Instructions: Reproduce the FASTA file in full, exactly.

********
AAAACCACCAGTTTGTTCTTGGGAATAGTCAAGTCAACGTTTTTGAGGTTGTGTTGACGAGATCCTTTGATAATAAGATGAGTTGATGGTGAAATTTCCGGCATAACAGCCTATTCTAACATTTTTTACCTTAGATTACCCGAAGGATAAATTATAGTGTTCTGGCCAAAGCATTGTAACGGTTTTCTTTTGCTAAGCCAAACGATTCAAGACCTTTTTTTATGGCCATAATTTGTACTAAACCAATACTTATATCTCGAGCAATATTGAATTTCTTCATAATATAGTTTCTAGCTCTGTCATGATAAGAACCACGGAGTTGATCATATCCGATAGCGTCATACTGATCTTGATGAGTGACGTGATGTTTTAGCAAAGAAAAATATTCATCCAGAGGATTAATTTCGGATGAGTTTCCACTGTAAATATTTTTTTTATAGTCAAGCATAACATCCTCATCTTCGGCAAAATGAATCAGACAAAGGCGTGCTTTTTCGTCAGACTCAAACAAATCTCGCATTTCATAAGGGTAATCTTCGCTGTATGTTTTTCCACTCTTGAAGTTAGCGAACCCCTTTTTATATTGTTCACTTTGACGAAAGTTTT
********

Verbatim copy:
AAAACCACCAGTTTGTTCTTGGGAATAGTCAAGTCAACGTTTTTGAGGTTGTGTTGACGAGATCCTTTGATAATAAGATGAGTTGATGGTGAAATTTCCGGCATAACAGCCTATTCTAACATTTTTTACCTTAGATTACCCGAAGGATAAATTATAGTGTTCTGGCCAAAGCATTGTAACGGTTTTCTTTTGCTAAGCCAAACGATTCAAGACCTTTTTTTATGGCCATAATTTGTACTAAACCAATACTTATATCTCGAGCAATATTGAATTTCTTCATAATATAGTTTCTAGCTCTGTCATGATAAGAACCACGGAGTTGATCATATCCGATAGCGTCATACTGATCTTGATGAGTGACGTGATGTTTTAGCAAAGAAAAATATTCATCCAGAGGATTAATTTCGGATGAGTTTCCACTGTAAATATTTTTTTTATAGTCAAGCATAACATCCTCATCTTCGGCAAAATGAATCAGACAAAGGCGTGCTTTTTCGTCAGACTCAAACAAATCTCGCATTTCATAAGGGTAATCTTCGCTGTATGTTTTTCCACTCTTGAAGTTAGCGAACCCCTTTTTATATTGTTCACTTTGACGAAAGTTTT